Urgent action needed to protect Australia's waterways


Friday, 31 May, 2024

Urgent action needed to protect Australia's waterways

The House of Representatives Standing Committee on Climate Change, Energy, Environment and Water has tabled its final report on plastic pollution in Australia’s oceans and waterways.

Titled ‘Drowning in waste’, the report makes 22 recommendations aimed at strengthening Australia’s plastics management framework to minimise plastic waste to landfill, incentivise the use of recycled materials in the production of new plastics and strengthen management of the plastics that are already in the environment.

“Without urgent action, plastic waste will increase and continue to negatively impact our oceans and waterways. Australia needs to act now to protect its natural environment for future generations,” said Chair of the Committee Tony Zappia MP.

The report emphasises the need for an updated National Plastics Plan in consultation with state and territory governments, industry and the community. Zappia advised that “the Plan should be nationally coordinated and increase industry accountability to reduce the amount of plastics ending up in landfill”.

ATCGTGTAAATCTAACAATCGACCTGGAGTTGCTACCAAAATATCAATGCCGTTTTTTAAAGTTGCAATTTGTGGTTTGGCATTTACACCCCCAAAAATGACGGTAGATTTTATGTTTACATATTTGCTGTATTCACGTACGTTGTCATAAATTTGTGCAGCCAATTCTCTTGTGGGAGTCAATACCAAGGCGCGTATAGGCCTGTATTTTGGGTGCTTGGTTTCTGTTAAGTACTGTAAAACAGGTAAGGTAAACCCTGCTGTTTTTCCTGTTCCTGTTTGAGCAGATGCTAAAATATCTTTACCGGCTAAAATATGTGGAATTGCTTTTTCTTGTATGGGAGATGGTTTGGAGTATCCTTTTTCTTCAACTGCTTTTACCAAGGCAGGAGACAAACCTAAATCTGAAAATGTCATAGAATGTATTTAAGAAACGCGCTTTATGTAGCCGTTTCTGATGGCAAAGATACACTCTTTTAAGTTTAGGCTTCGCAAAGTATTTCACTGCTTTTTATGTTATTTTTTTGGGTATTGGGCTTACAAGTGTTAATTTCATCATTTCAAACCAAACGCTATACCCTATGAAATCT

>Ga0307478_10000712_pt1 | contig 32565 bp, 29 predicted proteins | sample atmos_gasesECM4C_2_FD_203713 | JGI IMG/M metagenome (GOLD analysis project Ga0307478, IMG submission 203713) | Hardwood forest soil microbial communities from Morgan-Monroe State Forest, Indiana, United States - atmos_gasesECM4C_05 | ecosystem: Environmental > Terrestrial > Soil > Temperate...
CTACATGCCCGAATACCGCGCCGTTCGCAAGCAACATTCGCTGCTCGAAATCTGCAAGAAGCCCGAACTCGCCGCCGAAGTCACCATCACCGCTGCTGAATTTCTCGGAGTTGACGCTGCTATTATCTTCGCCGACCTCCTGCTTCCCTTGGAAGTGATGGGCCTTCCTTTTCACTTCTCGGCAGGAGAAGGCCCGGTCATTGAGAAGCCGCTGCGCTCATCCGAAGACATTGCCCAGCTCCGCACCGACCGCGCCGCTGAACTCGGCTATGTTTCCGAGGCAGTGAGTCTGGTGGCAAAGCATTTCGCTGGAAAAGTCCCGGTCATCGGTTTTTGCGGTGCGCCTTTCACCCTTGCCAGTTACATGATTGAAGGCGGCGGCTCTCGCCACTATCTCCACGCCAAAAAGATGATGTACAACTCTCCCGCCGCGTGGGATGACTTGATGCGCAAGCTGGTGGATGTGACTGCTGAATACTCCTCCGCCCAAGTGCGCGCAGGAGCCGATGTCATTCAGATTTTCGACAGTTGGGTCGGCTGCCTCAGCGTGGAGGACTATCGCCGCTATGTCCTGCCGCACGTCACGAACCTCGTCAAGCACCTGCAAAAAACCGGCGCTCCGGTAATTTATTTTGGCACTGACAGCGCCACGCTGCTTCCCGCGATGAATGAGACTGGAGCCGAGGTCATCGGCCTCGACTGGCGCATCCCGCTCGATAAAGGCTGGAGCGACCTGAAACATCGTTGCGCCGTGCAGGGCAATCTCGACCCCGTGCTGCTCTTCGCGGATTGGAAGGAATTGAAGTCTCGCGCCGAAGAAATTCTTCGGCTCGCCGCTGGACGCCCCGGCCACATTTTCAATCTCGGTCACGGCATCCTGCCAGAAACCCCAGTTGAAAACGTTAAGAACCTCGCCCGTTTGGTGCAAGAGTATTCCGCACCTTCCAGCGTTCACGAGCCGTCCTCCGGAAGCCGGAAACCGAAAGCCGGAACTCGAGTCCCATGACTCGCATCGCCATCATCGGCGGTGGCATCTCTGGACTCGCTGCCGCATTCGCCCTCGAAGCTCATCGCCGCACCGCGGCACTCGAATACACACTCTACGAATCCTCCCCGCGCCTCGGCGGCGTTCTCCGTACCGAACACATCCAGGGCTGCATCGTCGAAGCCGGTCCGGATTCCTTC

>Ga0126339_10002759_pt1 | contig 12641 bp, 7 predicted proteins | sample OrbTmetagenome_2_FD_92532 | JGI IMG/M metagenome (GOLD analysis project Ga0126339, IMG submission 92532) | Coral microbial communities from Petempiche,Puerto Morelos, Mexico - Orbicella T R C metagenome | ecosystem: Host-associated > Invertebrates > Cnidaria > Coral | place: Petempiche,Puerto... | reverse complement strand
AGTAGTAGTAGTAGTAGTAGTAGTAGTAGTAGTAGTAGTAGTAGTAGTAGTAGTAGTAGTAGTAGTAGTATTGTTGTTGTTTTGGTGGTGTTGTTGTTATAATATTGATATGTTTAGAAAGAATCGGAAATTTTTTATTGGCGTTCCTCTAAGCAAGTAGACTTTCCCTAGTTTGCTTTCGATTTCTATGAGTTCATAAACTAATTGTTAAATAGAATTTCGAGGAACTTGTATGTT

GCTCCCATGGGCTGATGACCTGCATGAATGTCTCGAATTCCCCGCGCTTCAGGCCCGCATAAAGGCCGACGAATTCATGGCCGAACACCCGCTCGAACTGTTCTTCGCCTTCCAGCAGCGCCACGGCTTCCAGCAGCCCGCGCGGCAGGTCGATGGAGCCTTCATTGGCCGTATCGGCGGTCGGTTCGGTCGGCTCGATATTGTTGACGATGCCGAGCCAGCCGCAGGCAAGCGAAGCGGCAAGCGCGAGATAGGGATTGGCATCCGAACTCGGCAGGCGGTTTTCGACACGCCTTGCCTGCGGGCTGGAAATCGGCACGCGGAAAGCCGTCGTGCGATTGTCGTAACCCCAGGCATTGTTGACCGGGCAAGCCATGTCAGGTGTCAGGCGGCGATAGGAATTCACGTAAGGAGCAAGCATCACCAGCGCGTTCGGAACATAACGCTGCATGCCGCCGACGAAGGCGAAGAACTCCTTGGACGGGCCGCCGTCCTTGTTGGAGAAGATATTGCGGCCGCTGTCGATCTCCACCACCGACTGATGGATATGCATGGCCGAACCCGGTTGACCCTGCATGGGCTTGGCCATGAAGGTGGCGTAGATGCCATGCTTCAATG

Zappia made the point that though many Australians wanted to recycle correctly, inconsistencies among states and territories have led consumers to believe that certain items are recyclable or compostable when they are not. “The Committee recommends nationally harmonising the single-use plastic bans, waste collection standards and the Container Deposit Scheme,” he said.

“Packaging and recycling labelling need to be standardised and simplified to reduce confusion and help consumers recycle the right containers.

“We also need to better understand the potential risks and effects of microplastic pollution on human health. The Committee has recommended investment in research and the development of a microplastic reduction strategy to limit microplastic pollution in our marine environments,” Zappia added.

To access the full report, including the Committee’s complete list of recommendations, visit the inquiry website.

Image credit: iStock.com/gopixa

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